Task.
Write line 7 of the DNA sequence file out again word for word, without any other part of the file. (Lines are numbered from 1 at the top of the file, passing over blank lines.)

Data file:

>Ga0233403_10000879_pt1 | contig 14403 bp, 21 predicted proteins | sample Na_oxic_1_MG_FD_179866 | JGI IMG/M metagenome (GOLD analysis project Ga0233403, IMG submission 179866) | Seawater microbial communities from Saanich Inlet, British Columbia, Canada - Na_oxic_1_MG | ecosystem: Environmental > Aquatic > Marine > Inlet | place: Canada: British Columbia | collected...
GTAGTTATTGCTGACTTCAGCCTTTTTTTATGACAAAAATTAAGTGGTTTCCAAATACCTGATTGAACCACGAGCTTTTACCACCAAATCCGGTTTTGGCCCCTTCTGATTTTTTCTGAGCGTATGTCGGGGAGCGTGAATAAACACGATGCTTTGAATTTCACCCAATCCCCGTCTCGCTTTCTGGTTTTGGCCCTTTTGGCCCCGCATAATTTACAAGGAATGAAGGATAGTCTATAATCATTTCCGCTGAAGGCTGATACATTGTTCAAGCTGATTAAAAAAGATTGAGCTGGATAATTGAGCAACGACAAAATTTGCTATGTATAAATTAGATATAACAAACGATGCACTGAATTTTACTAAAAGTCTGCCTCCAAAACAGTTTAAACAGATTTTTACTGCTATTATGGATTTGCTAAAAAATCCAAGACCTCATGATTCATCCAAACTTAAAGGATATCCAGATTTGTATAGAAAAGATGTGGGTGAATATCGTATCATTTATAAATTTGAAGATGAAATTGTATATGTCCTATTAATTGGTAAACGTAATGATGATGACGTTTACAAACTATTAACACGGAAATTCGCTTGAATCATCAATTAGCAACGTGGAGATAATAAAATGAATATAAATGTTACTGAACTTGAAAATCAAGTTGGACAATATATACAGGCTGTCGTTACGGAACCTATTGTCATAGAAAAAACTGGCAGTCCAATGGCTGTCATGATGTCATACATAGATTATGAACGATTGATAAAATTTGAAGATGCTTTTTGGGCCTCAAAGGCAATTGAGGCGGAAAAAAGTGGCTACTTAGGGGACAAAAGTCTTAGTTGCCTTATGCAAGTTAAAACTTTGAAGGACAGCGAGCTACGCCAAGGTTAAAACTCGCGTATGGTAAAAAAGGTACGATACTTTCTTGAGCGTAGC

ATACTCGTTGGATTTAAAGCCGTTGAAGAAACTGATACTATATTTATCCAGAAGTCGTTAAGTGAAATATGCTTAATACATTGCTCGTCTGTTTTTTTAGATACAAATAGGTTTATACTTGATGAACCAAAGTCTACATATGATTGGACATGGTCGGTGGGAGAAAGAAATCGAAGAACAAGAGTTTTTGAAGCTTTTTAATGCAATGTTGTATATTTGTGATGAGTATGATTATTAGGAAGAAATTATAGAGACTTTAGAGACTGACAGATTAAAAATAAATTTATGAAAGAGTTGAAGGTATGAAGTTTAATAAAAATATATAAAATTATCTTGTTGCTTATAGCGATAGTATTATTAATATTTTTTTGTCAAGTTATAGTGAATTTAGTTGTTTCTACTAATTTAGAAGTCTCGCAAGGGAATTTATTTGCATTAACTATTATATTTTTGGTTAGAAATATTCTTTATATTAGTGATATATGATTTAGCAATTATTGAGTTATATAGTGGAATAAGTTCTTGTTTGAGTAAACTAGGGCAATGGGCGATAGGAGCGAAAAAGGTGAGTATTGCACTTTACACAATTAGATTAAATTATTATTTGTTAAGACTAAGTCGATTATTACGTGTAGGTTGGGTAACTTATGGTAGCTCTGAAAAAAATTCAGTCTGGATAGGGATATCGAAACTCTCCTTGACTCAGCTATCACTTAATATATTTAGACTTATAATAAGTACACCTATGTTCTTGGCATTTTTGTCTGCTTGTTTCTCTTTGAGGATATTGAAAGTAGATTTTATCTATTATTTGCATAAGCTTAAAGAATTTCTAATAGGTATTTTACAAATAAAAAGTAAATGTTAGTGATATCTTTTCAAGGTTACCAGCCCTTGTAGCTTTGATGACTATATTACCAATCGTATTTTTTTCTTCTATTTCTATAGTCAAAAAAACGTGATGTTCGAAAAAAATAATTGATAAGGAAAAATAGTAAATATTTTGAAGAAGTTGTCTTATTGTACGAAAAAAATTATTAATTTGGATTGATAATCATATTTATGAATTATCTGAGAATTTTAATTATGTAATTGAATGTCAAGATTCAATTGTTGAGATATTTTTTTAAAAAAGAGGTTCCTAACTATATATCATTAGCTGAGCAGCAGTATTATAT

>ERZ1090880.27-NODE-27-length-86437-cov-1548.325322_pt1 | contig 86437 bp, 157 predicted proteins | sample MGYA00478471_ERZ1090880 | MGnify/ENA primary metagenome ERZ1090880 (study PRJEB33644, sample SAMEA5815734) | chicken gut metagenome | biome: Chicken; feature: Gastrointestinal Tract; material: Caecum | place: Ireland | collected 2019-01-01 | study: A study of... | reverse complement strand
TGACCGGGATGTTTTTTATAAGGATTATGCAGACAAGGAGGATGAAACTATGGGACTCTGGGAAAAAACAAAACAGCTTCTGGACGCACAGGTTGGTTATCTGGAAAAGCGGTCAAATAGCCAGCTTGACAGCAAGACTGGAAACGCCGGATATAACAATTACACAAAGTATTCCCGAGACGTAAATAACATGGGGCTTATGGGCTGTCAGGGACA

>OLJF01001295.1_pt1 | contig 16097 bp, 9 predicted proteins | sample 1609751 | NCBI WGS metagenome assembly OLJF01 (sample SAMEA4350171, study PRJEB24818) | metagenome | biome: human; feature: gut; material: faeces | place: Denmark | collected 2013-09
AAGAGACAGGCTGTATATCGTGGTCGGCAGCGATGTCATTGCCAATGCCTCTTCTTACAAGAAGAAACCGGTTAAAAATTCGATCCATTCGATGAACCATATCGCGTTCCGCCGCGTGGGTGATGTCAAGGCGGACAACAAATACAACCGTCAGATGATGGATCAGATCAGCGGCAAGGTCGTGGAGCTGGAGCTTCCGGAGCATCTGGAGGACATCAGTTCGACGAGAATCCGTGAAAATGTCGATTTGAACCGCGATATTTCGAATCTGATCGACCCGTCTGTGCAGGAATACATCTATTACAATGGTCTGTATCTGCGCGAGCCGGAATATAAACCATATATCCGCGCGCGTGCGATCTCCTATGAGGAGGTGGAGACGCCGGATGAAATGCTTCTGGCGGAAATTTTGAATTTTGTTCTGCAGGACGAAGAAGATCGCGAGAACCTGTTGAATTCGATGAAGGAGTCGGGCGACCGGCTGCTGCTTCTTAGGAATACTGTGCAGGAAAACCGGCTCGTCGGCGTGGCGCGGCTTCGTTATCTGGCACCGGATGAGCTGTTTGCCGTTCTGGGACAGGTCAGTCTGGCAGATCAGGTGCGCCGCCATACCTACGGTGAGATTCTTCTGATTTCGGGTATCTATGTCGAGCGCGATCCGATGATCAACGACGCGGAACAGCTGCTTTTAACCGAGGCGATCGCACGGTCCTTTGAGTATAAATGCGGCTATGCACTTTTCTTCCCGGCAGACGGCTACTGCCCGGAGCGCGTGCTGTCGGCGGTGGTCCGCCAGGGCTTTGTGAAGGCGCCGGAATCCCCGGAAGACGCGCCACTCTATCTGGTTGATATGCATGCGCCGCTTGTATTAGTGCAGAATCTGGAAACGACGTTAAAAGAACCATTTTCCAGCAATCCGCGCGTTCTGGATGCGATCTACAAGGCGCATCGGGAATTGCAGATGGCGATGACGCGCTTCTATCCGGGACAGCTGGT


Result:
AAGAGACAGGCTGTATATCGTGGTCGGCAGCGATGTCATTGCCAATGCCTCTTCTTACAAGAAGAAACCGGTTAAAAATTCGATCCATTCGATGAACCATATCGCGTTCCGCCGCGTGGGTGATGTCAAGGCGGACAACAAATACAACCGTCAGATGATGGATCAGATCAGCGGCAAGGTCGTGGAGCTGGAGCTTCCGGAGCATCTGGAGGACATCAGTTCGACGAGAATCCGTGAAAATGTCGATTTGAACCGCGATATTTCGAATCTGATCGACCCGTCTGTGCAGGAATACATCTATTACAATGGTCTGTATCTGCGCGAGCCGGAATATAAACCATATATCCGCGCGCGTGCGATCTCCTATGAGGAGGTGGAGACGCCGGATGAAATGCTTCTGGCGGAAATTTTGAATTTTGTTCTGCAGGACGAAGAAGATCGCGAGAACCTGTTGAATTCGATGAAGGAGTCGGGCGACCGGCTGCTGCTTCTTAGGAATACTGTGCAGGAAAACCGGCTCGTCGGCGTGGCGCGGCTTCGTTATCTGGCACCGGATGAGCTGTTTGCCGTTCTGGGACAGGTCAGTCTGGCAGATCAGGTGCGCCGCCATACCTACGGTGAGATTCTTCTGATTTCGGGTATCTATGTCGAGCGCGATCCGATGATCAACGACGCGGAACAGCTGCTTTTAACCGAGGCGATCGCACGGTCCTTTGAGTATAAATGCGGCTATGCACTTTTCTTCCCGGCAGACGGCTACTGCCCGGAGCGCGTGCTGTCGGCGGTGGTCCGCCAGGGCTTTGTGAAGGCGCCGGAATCCCCGGAAGACGCGCCACTCTATCTGGTTGATATGCATGCGCCGCTTGTATTAGTGCAGAATCTGGAAACGACGTTAAAAGAACCATTTTCCAGCAATCCGCGCGTTCTGGATGCGATCTACAAGGCGCATCGGGAATTGCAGATGGCGATGACGCGCTTCTATCCGGGACAGCTGGT